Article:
It has now been almost a year since Ezekiel was taken to Jerusalem in a vision to see the abominations the people were doing there, and the desctruction the Lord caused there. (ch. 8) The date given in chapter 20 means the tenth of Ab, which corresponds to August, 591 b.c. Interestingly, this is precisely five years before Ezekiel’s vision is fulfilled, and the Babylonians sack Jerusalem for real. I don’t think this is more significant than a coincidence, but it is nice to know that we can date things this accurately even so long ago.
On this date, the elders of Israel again come to Ezekiel to inquire something from the Lord. However, because of the sins Israel has committed, the Lord refuses to answer their question. Instead, He reviews Israel’s history of idolatry, which persisted throughout their entire time as a nation. While they lived in Egypt they worshipped the Egyptian idols, so the Lord told them to cast them away when He brought them out. He gave them His Law and statutes, representend in this text as the Sabbath, which should have brought them life, but they profaned and disobeyed them.
After an entire generation of Israelites died in the wilderness outside the Promised Land, the Lord charged their children not to walk in the ways of their fathers. But they failed and continued in the same sins. Every time the Lord describes the failure of the people, He threatens to wipe them out completely in judgement, but then He relents because His name would be profaned among the nations. Instead He judges them with exile and scattering them away from the land, as Moses predicted before they ever entered the Promised Land.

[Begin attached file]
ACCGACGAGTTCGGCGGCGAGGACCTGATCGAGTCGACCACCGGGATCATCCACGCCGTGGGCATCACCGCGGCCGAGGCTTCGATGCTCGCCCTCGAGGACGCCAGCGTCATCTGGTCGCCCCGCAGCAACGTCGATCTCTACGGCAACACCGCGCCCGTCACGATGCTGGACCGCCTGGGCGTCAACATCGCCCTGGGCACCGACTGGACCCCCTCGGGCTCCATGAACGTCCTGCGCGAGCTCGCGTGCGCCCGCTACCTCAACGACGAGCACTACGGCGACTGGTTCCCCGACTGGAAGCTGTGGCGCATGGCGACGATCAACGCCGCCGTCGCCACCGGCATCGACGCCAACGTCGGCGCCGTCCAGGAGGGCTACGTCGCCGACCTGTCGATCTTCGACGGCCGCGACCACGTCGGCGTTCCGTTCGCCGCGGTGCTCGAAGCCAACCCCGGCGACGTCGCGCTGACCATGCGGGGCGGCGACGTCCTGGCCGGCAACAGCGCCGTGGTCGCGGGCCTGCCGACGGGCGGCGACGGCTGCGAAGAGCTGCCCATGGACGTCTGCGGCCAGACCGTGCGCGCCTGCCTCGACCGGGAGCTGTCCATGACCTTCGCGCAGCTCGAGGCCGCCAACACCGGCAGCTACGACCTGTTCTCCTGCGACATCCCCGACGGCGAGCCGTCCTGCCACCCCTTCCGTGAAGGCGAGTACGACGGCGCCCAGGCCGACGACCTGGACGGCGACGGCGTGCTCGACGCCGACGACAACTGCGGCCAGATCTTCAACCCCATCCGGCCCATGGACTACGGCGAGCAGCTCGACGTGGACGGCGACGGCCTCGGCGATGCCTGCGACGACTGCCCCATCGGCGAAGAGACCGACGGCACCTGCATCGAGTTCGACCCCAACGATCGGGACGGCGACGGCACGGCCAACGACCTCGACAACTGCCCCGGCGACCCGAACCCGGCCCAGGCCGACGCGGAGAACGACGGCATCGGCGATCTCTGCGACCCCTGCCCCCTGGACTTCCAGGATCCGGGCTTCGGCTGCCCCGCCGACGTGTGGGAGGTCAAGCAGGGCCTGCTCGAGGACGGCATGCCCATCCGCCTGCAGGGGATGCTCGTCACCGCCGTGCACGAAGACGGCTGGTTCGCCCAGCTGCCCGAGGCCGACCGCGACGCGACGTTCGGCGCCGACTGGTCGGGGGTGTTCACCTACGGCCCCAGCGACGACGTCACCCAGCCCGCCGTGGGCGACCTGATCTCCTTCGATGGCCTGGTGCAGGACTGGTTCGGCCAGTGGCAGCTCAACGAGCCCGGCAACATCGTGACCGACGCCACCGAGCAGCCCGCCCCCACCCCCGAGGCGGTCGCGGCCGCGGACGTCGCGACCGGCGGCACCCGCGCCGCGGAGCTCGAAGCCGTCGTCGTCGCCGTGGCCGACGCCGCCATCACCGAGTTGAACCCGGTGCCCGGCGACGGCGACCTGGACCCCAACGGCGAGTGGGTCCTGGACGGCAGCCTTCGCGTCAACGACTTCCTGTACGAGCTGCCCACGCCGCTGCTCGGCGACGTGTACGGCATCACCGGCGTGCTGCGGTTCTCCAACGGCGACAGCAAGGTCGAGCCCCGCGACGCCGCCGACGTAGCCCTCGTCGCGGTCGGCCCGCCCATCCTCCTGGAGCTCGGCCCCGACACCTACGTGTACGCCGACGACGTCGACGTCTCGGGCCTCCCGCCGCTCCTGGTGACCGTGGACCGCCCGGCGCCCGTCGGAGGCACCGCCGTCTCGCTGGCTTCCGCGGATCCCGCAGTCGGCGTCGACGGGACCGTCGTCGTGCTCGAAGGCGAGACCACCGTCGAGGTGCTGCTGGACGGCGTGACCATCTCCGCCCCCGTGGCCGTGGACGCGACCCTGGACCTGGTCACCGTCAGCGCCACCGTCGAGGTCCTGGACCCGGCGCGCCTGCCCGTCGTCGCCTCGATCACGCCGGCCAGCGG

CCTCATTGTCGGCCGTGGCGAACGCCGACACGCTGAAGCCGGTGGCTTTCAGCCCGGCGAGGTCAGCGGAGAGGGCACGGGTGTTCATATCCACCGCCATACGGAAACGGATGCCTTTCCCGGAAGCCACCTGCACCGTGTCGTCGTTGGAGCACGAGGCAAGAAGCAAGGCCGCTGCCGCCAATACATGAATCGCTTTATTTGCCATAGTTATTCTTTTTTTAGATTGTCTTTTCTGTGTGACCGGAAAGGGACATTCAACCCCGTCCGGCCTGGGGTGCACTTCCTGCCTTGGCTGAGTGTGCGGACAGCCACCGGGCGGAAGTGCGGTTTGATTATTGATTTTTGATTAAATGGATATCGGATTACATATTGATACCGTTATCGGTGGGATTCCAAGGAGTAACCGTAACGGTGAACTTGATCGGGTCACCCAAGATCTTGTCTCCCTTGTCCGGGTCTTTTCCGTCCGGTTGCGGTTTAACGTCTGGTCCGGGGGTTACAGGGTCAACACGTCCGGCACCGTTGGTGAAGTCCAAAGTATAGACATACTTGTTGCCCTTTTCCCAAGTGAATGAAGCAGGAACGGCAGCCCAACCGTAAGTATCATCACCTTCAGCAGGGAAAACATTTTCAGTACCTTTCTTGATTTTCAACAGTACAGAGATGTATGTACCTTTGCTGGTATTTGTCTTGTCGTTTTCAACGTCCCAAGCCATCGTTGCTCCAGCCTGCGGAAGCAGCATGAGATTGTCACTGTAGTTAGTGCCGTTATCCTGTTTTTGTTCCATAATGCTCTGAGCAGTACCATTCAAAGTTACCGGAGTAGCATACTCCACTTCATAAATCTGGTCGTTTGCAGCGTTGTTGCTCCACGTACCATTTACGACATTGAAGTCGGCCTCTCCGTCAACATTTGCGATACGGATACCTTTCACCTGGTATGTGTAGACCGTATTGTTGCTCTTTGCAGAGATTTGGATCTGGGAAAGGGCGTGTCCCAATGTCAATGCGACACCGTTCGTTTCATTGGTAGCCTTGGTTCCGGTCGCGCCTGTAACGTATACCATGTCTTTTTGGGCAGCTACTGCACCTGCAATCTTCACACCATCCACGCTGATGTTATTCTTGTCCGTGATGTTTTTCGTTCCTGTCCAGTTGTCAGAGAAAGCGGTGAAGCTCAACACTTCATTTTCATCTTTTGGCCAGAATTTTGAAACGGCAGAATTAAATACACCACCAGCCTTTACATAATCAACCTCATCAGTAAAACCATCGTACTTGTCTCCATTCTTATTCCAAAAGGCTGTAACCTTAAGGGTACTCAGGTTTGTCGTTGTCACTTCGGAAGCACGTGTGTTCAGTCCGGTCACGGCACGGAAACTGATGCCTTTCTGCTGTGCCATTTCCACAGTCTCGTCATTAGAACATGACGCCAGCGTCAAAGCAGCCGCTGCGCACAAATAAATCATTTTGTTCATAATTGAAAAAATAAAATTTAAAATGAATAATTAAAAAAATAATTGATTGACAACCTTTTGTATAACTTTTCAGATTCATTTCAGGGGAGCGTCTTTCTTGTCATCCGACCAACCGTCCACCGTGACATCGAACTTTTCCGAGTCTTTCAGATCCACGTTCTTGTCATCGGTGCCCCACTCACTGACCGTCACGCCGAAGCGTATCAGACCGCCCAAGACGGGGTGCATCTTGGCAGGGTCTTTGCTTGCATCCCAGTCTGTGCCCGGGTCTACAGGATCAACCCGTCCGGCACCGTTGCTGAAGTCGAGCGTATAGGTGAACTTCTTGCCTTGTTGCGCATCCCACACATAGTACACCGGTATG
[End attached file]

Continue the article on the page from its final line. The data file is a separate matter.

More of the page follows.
Israel had even gone so far as to pervert the statutes the Lord had given them. Back when He made the covenant with Israel, He told them to devote their firstborn children as holy to the Lord, but they should use an animal as a substitute sacrifice, because God has never actually wanted us to sacrifice our children to Him. Somehow Israel forgot that last part, and offered their children up as burnt offerings, possibly to Yahweh, but definitely to the Caananite god Molech.
The Lord lists all these things and presents His case against the elders of Israel. They, representing the whole nation, persist in idolatry still, so they have no grounds to inquire what the Lord wants them to do. They have already been told and don’t do it now, so why should they hear more?
How great is your patience and long-suffering, O God, to deal with sinners like us.